eNews – January 2018

Farewell to a legend

PETER Bell, the Northumberland farmer and pilot who saved Eshott airfield from closure, has died. “He was a mischievous, larger-than-life character who befriended many a student microlight pilot and encouraged us all through our ups and downs with his somewhat colourful language,” said MF reporter and Eshott pilot Paul Kiddell. You may recall Peter being profiled in an ITN News segment a few years back flying his sheepdog around his farm.

On another memorable occasion back in the 1950s, Peter and ​brother Roger had done some flying in gliders at RAF Acklington​ when Peter discovered a JAP​-​engined Luton Minor parked in a field, said Paul. “The temptation was too much​,​ and he decided to go for a spin without the owner’s knowledge. He survived​,​ but his dad went off the deep end that he’d taken the plane without permission. Ah,​ the good old days! He’d been ill for a little while and old age got him in the end… A great man with a great legacy.”

Geoff Hill, Editor

Photo CompetitionPhoto Competition
THERE’S no business like snow business for you lot this month, with everyone from fixed-wing wusses like the editor to flexwing heroes braving temperatures down to -6˚C all coming up trumps with some great shots. Here in front of a roaring fire at MF Global HQ, we salute you! As always, the chosen few in your next MF. VIEW THE FEBRUARY ENTRIES.
BMAA website relaunch

THE good folks at Deddington are Churchillian in giving of their blood, toil, tears and sweat – we all know that. But did Winnie ever give us a website? We think not. Here’s something a bit special, then: the new BMAA website, launched yesterday.

Safety alert

IT’s never a bad idea to brush up on your hazard awareness. The General Aviation Safety Council is running its annual safety evenings in the run-up to April and the return of longer days and better weather with a presentation entitled Aware Today, Alive Tomorrow. The list of dates and venues is available here.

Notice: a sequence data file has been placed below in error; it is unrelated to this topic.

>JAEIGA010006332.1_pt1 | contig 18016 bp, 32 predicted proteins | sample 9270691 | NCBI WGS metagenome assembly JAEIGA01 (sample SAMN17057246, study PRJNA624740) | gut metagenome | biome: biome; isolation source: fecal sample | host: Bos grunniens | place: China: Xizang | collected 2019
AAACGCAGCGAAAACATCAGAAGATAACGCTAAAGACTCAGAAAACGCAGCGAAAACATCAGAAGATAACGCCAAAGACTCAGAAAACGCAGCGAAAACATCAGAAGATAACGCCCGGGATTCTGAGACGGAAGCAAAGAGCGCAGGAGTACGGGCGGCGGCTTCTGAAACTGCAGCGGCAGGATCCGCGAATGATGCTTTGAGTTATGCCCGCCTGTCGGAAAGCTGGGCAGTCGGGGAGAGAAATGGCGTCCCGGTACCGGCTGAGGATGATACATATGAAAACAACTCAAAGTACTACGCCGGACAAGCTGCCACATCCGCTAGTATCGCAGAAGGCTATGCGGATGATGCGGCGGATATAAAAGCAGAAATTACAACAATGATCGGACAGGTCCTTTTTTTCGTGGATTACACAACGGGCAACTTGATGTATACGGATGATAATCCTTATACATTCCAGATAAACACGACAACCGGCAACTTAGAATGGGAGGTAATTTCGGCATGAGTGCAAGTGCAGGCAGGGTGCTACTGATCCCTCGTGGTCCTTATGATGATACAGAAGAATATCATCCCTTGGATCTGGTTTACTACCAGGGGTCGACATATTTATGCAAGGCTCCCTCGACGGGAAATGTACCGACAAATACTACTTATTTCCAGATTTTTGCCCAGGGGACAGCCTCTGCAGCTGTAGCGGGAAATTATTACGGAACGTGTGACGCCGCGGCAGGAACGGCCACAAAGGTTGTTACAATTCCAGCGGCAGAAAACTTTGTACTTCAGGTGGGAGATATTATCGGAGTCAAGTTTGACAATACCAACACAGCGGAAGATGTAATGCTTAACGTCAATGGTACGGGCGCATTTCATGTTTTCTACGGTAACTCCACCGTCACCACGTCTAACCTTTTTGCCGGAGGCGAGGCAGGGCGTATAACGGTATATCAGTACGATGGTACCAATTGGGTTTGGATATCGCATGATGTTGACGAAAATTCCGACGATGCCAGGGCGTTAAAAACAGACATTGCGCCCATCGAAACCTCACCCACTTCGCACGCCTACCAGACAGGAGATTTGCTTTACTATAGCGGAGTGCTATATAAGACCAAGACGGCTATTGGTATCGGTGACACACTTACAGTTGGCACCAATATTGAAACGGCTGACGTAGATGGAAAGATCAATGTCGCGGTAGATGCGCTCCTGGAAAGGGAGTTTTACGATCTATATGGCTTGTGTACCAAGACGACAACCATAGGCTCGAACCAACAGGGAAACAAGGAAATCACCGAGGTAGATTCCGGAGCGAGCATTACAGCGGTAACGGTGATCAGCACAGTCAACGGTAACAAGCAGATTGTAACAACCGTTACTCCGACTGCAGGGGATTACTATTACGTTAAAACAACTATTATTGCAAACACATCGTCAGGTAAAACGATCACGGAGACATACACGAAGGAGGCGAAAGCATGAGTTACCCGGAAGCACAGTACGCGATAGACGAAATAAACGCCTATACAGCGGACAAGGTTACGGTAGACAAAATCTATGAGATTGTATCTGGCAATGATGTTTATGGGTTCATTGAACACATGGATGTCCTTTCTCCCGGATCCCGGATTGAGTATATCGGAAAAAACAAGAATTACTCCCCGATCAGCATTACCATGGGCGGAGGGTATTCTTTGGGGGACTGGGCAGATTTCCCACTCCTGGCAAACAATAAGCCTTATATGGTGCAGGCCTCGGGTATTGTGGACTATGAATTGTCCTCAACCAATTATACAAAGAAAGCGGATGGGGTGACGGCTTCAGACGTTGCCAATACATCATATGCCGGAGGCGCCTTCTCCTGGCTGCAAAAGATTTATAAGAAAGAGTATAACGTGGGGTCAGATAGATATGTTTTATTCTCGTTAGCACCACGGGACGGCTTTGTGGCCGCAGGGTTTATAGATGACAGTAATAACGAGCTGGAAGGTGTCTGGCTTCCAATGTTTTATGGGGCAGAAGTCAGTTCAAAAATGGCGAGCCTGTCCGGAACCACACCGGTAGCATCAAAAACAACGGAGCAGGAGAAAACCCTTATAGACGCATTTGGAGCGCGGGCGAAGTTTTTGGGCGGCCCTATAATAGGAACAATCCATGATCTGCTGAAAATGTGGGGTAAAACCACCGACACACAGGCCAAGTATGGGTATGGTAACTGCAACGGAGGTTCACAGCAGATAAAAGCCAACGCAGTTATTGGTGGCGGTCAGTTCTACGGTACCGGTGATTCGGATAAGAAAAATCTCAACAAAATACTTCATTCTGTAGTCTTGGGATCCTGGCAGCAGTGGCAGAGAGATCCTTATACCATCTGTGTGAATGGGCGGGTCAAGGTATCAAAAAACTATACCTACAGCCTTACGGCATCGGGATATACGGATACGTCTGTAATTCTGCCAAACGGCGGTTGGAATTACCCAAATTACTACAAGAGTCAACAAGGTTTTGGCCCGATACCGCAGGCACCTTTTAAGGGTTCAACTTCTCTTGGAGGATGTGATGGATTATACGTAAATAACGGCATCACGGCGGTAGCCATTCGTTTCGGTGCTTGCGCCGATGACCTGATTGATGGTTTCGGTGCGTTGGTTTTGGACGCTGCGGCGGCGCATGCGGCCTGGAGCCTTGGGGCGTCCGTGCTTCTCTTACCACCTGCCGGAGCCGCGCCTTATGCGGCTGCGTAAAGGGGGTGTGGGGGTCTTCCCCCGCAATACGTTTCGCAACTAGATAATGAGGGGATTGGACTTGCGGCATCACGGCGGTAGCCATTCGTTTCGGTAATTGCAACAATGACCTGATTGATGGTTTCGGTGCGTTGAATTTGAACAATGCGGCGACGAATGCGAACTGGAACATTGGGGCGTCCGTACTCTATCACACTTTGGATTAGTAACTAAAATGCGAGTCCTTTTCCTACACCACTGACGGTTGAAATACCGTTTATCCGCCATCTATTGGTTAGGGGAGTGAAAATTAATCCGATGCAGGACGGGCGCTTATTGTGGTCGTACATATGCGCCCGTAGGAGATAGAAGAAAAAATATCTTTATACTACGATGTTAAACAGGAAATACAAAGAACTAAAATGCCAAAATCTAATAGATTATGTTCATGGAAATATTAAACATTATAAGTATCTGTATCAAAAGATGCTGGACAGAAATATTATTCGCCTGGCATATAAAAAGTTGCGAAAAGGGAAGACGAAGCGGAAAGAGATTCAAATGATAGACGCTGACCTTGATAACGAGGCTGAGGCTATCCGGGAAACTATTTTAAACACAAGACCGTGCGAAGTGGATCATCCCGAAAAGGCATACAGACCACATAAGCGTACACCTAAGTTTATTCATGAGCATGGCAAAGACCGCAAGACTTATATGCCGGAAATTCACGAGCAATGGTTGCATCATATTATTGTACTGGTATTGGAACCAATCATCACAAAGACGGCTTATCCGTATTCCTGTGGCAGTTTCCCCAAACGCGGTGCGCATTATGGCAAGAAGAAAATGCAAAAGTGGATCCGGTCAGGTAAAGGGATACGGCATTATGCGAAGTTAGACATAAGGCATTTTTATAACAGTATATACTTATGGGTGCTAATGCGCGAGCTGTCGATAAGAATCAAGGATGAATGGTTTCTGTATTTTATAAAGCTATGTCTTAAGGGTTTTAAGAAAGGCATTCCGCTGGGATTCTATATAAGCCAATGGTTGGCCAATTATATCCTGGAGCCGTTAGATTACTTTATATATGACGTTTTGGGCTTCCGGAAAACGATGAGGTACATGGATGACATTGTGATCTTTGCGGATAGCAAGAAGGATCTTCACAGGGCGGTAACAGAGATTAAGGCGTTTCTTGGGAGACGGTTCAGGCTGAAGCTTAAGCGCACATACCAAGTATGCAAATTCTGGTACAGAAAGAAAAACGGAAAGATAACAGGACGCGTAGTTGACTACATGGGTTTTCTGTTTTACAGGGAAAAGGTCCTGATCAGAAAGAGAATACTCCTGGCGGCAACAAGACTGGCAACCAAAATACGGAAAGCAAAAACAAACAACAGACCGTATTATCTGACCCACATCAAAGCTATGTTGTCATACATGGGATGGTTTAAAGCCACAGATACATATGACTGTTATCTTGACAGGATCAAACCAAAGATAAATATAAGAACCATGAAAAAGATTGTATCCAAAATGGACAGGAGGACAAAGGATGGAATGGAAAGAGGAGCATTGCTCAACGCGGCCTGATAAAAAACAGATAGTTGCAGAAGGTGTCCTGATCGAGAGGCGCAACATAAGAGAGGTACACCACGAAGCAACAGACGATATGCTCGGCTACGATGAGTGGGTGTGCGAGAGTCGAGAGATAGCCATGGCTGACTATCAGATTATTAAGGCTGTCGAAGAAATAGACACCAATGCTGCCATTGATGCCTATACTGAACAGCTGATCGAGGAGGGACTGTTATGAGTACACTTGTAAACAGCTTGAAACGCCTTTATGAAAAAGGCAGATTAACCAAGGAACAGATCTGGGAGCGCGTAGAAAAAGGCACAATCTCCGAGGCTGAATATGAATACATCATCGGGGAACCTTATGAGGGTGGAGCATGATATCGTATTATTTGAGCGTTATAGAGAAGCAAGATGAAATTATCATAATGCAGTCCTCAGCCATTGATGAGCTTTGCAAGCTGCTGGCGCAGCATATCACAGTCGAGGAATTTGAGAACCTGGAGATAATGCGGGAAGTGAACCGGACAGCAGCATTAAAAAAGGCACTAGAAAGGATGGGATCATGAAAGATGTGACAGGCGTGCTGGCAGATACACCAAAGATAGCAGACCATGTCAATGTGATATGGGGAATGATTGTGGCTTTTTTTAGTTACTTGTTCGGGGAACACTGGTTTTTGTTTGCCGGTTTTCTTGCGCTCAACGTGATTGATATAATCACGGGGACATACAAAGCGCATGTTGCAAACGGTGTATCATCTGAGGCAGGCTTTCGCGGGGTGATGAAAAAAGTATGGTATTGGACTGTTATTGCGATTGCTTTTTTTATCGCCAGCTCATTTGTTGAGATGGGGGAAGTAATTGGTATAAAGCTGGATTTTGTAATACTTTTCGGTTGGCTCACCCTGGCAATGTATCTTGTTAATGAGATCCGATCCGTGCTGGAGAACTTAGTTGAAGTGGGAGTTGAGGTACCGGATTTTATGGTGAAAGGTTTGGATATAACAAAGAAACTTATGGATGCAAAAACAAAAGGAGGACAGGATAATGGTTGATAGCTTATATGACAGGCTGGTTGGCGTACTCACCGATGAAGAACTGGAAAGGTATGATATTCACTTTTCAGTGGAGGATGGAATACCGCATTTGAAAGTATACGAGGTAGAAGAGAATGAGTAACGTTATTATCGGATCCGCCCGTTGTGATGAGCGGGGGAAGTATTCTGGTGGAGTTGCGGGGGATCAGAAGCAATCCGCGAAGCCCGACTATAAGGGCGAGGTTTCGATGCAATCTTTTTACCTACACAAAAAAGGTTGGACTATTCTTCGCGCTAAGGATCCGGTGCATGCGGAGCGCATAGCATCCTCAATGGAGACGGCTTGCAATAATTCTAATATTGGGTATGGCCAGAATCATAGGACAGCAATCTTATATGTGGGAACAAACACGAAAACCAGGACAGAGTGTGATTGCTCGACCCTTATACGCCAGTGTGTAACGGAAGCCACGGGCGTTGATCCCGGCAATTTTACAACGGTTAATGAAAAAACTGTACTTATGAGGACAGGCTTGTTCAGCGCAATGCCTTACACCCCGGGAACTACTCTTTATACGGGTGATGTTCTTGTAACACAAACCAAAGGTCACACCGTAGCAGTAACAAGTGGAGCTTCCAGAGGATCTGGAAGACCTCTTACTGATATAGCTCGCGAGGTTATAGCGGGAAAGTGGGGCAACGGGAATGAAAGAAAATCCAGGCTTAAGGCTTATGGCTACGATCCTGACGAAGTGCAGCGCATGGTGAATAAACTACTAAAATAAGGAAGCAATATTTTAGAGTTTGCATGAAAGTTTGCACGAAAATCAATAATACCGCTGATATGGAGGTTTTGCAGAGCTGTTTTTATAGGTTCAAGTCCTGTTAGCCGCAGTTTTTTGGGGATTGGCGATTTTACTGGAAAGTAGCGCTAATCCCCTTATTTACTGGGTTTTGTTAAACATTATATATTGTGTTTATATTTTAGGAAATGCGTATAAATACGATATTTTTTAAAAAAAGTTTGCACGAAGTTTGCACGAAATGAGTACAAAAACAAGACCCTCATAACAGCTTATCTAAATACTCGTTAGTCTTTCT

Join today
Broom with vroom

EUROFLY importer and former world champion Dave Broom having fun in the Snake sub-70kg nanotrike. Flight test by Steve Uzochukwu in your next MF.

Greenshields puts his stamp on record bid

MICROLIGHT instructor Jim Greenshields is planning to break his own Guinness world record this summer by flying more than 50 aircraft to 2000ft and back solo in one day. The current record of 43 was set in 2014 by Jim at Dunkeswell airfield, where he runs Somerset Microlights with his wife Helen. Full details in your next MF.

Around the block and home for tea

MARK Smith took a notion to jump into his Jabiru at Newtownards airfield and do a circuit of Northern Ireland in a day. As you do.

The Baltic Brigade

SIX below zero at the airfield? Not a problem to Perth flexwing flyer Andy Mackinnon, who set off for a jaunt over snowy Scotland with fellow real man Jim Crosby.

Equally unfazed was Graham Wiley in this Foxbat fly-out from Otherton in Staffordshire, when ATC at destination Coningsby told him most of the runway was covered with ice.

South for the winter

NORTHERN Ireland pilots Gavin Curtis and Sarah Louise Wright enjoying themselves over the Costa Blanca in a Foxbat A22 out of the New Horizon Microlights airfield and school, run by Derek Merritt-Holman.

Ollie on top of the world Down Under

FORMER Flylight employee Ollie Chitty, now living in Australia, has just set a new world hang gliding distance record, flying 241 miles in 5.5h. Handily, he filmed it so that we might share the moment. “The point 9:23 in when he realises he has won the task and is whooping at 5000ft is excellent. It’s had 10,000 views on his Facebook page,” said fellow pilot Owain Johns.

Follow your dreams

JUSTIN McKnight loved flying, but never dreamed he could be a pilot. Now he flies private jets for a living.

There’s no business like slow business

THERE are short landings, then there are landings by Alaskan bush pilot John Bush. That’s a stiff headwind, that is.

Splash with dash

THE pilot of this Piper Pawnee did a nice job of ditching after engine trouble over Miami Beach in Florida. Uninjured, he swam to the boat from which student Alex Hansen had taken the video.

Swansong for Mr Goose

BILL Lishman, who led flights of migrating geese from Canada to South Carolina in his microlight, has died in his home in Ontario aged 78, 10 days after being diagnosed with leukaemia. Bill’s flights with geese and then with rare Whooping Cranes, made in an attempt to re-establish migration patterns for endangered birds, were immortalised in the 1996 film Fly Away Home. He also had some interesting ideas for how microlights might be put to use in disaster response, as he describes in the latter part of this presentation. A highly respected sculptor and artist, he leaves behind Paula, his wife of 50 years, and three grown children.